Next, remember that the price of a modular home does not include everything that the list price of an existing home does. Be sure to add in these costs:
- A. Land. Existing homes’ list prices include the land on which they sit. In order to effectively compare that price with the cost of a modular home, you’ll need to add in the cost of your lot. This cost can vary drastically, from a few thousand dollars per acre in a small rural town to hundreds per square foot in the most desirable parts of a big city.
- B. Site preparation. Since the home won’t be designed around your site’s specific layout, the site must be prepared for the home instead. It will need to be level, with trees and wires cleared for the house’s footprint—plus space to accommodate the large crane that will put the prebuilt sections in place.
- C. Exterior and below-grade elements. Then there are a few items that are not part of the modular home or the lot. Those include the foundation, driveway, utility hookups and stairs between the basement and main floor.
- D. Appliances. You may need a furnace, air conditioner, washer and dryer, oven, dish washer and more.
Finally, consider your ability to resell your home in the future. While you will be educated on the quality and benefits of modular, not all buyers will share your perspective. Some may be put off by the concept, reducing your pool of buyers.
4. Financing Your Modular Home
In part due to a lack of education about the quality of today’s prebuilt homes, it has been more difficult to get a loan for a modular home than for a traditionally built home—but that may be changing.
A popular belief that manufactured homes depreciate over time (in contrast to stick-built homes) has not been borne out by experience. Just like traditional homes, modular homes have increased in value over time, meaning they can be a smart investment, too.
The process for obtaining a loan for your modular home differs slightly from that for buying an existing home. In most cases, the loan will have two phases, in what’s known as a “construction-to-permanent” loan. The loan starts out as a construction loan, and you’ll pay interest only (no principal) until the final appraisal. At that point it becomes a permanent mortgage and you will start to pay down the full loan amount.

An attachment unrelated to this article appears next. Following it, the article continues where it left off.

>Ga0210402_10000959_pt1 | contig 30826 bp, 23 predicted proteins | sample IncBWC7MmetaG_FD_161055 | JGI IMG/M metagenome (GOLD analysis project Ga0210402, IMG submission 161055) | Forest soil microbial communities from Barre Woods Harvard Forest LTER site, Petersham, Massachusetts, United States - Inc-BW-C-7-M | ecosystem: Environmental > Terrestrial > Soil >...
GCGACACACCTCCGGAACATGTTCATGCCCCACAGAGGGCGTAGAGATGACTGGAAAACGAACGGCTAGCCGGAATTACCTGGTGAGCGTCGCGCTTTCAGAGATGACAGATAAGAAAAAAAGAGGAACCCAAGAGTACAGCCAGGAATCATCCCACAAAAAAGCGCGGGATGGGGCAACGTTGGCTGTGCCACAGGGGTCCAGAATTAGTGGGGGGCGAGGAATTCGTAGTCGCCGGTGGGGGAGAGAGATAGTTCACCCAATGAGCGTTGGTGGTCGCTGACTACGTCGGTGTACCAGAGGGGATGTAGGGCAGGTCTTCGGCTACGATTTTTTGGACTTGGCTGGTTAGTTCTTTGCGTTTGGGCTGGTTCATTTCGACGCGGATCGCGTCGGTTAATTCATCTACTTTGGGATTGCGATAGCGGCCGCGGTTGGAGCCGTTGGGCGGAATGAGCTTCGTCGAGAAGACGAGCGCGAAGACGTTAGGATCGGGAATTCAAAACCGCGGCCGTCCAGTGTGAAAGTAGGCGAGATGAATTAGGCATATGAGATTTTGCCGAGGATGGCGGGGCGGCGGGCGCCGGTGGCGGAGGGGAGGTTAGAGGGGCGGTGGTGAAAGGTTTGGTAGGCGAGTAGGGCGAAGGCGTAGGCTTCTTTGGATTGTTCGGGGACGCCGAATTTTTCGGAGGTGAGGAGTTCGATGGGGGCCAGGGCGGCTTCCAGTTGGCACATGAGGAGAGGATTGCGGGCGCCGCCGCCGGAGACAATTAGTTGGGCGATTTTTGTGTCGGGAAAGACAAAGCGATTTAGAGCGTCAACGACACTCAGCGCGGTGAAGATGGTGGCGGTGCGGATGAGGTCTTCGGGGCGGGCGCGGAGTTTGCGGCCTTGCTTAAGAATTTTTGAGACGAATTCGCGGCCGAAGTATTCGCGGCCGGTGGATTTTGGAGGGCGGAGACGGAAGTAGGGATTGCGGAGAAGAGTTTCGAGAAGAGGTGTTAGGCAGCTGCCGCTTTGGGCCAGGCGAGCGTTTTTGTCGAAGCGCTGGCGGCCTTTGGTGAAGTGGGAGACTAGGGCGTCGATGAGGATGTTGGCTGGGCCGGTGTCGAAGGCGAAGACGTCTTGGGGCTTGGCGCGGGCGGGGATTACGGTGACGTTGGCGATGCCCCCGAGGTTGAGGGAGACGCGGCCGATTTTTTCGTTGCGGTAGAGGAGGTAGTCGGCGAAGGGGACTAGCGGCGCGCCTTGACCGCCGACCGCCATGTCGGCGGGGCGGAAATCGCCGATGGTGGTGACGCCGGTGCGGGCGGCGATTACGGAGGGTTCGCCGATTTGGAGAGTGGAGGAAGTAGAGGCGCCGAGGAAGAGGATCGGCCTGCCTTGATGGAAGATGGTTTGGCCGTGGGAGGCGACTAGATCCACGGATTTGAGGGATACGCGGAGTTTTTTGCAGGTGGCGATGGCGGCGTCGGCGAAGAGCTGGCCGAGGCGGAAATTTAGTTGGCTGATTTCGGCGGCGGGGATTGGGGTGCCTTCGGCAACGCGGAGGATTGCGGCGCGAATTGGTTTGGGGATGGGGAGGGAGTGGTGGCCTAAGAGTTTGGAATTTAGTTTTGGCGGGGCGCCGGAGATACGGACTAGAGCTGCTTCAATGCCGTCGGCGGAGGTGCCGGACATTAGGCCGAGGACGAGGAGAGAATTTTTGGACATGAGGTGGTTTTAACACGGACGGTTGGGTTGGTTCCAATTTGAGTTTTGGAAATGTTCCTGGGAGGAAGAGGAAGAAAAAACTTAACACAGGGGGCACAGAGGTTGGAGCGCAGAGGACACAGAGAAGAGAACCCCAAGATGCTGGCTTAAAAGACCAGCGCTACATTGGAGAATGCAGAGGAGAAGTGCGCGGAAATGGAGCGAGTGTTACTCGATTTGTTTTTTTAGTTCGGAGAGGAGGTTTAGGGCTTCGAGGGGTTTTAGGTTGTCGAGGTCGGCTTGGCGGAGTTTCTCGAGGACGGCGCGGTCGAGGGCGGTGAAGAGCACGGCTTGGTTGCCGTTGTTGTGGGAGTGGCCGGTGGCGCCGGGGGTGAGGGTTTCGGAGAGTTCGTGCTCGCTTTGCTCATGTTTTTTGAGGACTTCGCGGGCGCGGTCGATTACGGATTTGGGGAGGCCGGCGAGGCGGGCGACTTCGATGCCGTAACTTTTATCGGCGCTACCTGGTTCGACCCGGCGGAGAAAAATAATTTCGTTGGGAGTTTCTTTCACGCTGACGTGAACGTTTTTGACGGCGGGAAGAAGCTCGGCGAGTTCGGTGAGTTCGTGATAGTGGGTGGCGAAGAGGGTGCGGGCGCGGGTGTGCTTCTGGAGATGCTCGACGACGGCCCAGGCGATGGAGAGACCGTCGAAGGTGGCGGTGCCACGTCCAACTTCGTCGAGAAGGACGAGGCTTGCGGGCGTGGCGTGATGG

The major lenders in the U.S. are offering new ways to finance manufactured homes, too, giving you more options than in the past.
In 2019 Fannie Mae introduced MH Advantage, which can finance manufactured homes as long as they fit in with stick-built houses, meeting requirements such as drywall throughout the home and eaves that are at least six inches. Why the cosmetic requirements? Because lenders can use stick-built homes as comps when determining the value of the home.
The minimum down payment for the program is just three percent, making it a viable option for some first-time and lower income buyers.
Freddie Mac offers loans for manufactured homes as well—specifically the Freddie Mac Home Possible program. To qualify for this program the home has to be defined as “real property” via its title—which usually means it must be permanently attached to the land, as modular homes typically are.
Here is an analogy. In recent years, winemakers have recognized that screw-caps and even wine boxes offer significant benefits over traditional corked bottles—most importantly, they eliminate the problem of “cork rot,” which causes some percentage of their product to go to waste. Consumers, on the other hand, hold on to the idea that corked wine is classier, reducing the demand for the newer bottle styles.
Modular homes are similar. The newest homes are high-quality, high-efficiency, economical and more eco-friendly. They can be assembled so they’re virtually indistinguishable from stick-built homes, and they can have full foundations and basements.
Until public perception catches up with the reality, though, there is some risk that a modular home may be harder to resell when the time comes.
If you only expect to live in your home for a few years, a modular home might not be worth the tradeoff. But if you intend to stay in your home for a long time, a modular home could be a great investment that will stand the test of time.